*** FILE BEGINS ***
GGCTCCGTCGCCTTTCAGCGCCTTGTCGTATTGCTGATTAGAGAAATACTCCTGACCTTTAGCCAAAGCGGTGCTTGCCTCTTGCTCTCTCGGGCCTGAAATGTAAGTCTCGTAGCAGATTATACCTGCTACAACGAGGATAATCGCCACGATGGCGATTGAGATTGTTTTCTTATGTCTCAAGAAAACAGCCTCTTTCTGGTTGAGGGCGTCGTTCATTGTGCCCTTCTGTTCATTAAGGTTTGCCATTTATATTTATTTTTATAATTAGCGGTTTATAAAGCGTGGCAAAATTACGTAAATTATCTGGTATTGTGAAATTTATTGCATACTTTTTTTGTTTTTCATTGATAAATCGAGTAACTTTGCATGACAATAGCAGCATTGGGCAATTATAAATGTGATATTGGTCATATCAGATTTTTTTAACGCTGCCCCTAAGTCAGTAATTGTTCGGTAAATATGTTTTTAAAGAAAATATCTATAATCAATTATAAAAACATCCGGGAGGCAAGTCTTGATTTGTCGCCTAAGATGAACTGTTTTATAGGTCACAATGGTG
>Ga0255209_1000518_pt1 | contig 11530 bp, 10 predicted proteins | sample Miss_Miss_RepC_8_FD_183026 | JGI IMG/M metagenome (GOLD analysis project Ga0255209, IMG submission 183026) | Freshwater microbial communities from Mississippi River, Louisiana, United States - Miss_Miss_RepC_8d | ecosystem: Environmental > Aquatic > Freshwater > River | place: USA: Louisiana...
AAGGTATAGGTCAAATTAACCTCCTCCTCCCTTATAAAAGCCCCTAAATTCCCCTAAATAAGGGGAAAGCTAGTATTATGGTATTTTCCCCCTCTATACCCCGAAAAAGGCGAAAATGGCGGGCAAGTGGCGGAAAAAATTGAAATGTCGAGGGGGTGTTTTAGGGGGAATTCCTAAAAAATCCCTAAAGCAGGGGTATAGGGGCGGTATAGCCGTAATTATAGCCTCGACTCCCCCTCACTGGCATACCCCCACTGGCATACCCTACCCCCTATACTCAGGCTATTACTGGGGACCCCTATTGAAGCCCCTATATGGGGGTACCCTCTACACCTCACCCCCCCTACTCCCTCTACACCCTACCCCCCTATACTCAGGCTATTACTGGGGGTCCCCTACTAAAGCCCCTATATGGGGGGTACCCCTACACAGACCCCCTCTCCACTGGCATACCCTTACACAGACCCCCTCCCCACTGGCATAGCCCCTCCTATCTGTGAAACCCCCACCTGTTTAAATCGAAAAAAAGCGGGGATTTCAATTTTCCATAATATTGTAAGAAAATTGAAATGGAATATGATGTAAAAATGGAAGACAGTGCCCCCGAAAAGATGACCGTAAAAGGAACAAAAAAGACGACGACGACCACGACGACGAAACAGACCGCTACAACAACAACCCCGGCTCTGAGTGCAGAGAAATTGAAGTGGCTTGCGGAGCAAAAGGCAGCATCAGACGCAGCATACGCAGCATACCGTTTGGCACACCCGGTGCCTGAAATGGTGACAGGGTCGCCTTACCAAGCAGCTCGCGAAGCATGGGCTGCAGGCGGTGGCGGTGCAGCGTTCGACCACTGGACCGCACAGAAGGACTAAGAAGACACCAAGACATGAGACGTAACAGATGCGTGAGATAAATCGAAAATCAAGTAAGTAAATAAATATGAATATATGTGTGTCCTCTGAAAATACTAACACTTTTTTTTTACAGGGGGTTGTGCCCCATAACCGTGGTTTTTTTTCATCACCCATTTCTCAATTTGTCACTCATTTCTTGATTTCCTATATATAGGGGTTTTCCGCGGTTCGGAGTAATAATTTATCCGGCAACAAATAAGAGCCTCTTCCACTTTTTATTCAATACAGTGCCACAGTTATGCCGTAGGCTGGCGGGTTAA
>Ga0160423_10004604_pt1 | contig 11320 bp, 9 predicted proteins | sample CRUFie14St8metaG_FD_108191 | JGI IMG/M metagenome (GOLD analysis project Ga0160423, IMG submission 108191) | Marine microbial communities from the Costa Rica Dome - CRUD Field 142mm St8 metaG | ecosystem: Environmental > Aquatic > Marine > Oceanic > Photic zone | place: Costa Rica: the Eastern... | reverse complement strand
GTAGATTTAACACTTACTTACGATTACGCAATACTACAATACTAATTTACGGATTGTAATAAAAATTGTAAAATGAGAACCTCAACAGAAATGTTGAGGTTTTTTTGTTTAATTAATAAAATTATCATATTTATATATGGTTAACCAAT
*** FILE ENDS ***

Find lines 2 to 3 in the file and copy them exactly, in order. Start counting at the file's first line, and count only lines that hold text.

>Ga0255209_1000518_pt1 | contig 11530 bp, 10 predicted proteins | sample Miss_Miss_RepC_8_FD_183026 | JGI IMG/M metagenome (GOLD analysis project Ga0255209, IMG submission 183026) | Freshwater microbial communities from Mississippi River, Louisiana, United States - Miss_Miss_RepC_8d | ecosystem: Environmental > Aquatic > Freshwater > River | place: USA: Louisiana...
AAGGTATAGGTCAAATTAACCTCCTCCTCCCTTATAAAAGCCCCTAAATTCCCCTAAATAAGGGGAAAGCTAGTATTATGGTATTTTCCCCCTCTATACCCCGAAAAAGGCGAAAATGGCGGGCAAGTGGCGGAAAAAATTGAAATGTCGAGGGGGTGTTTTAGGGGGAATTCCTAAAAAATCCCTAAAGCAGGGGTATAGGGGCGGTATAGCCGTAATTATAGCCTCGACTCCCCCTCACTGGCATACCCCCACTGGCATACCCTACCCCCTATACTCAGGCTATTACTGGGGACCCCTATTGAAGCCCCTATATGGGGGTACCCTCTACACCTCACCCCCCCTACTCCCTCTACACCCTACCCCCCTATACTCAGGCTATTACTGGGGGTCCCCTACTAAAGCCCCTATATGGGGGGTACCCCTACACAGACCCCCTCTCCACTGGCATACCCTTACACAGACCCCCTCCCCACTGGCATAGCCCCTCCTATCTGTGAAACCCCCACCTGTTTAAATCGAAAAAAAGCGGGGATTTCAATTTTCCATAATATTGTAAGAAAATTGAAATGGAATATGATGTAAAAATGGAAGACAGTGCCCCCGAAAAGATGACCGTAAAAGGAACAAAAAAGACGACGACGACCACGACGACGAAACAGACCGCTACAACAACAACCCCGGCTCTGAGTGCAGAGAAATTGAAGTGGCTTGCGGAGCAAAAGGCAGCATCAGACGCAGCATACGCAGCATACCGTTTGGCACACCCGGTGCCTGAAATGGTGACAGGGTCGCCTTACCAAGCAGCTCGCGAAGCATGGGCTGCAGGCGGTGGCGGTGCAGCGTTCGACCACTGGACCGCACAGAAGGACTAAGAAGACACCAAGACATGAGACGTAACAGATGCGTGAGATAAATCGAAAATCAAGTAAGTAAATAAATATGAATATATGTGTGTCCTCTGAAAATACTAACACTTTTTTTTTACAGGGGGTTGTGCCCCATAACCGTGGTTTTTTTTCATCACCCATTTCTCAATTTGTCACTCATTTCTTGATTTCCTATATATAGGGGTTTTCCGCGGTTCGGAGTAATAATTTATCCGGCAACAAATAAGAGCCTCTTCCACTTTTTATTCAATACAGTGCCACAGTTATGCCGTAGGCTGGCGGGTTAA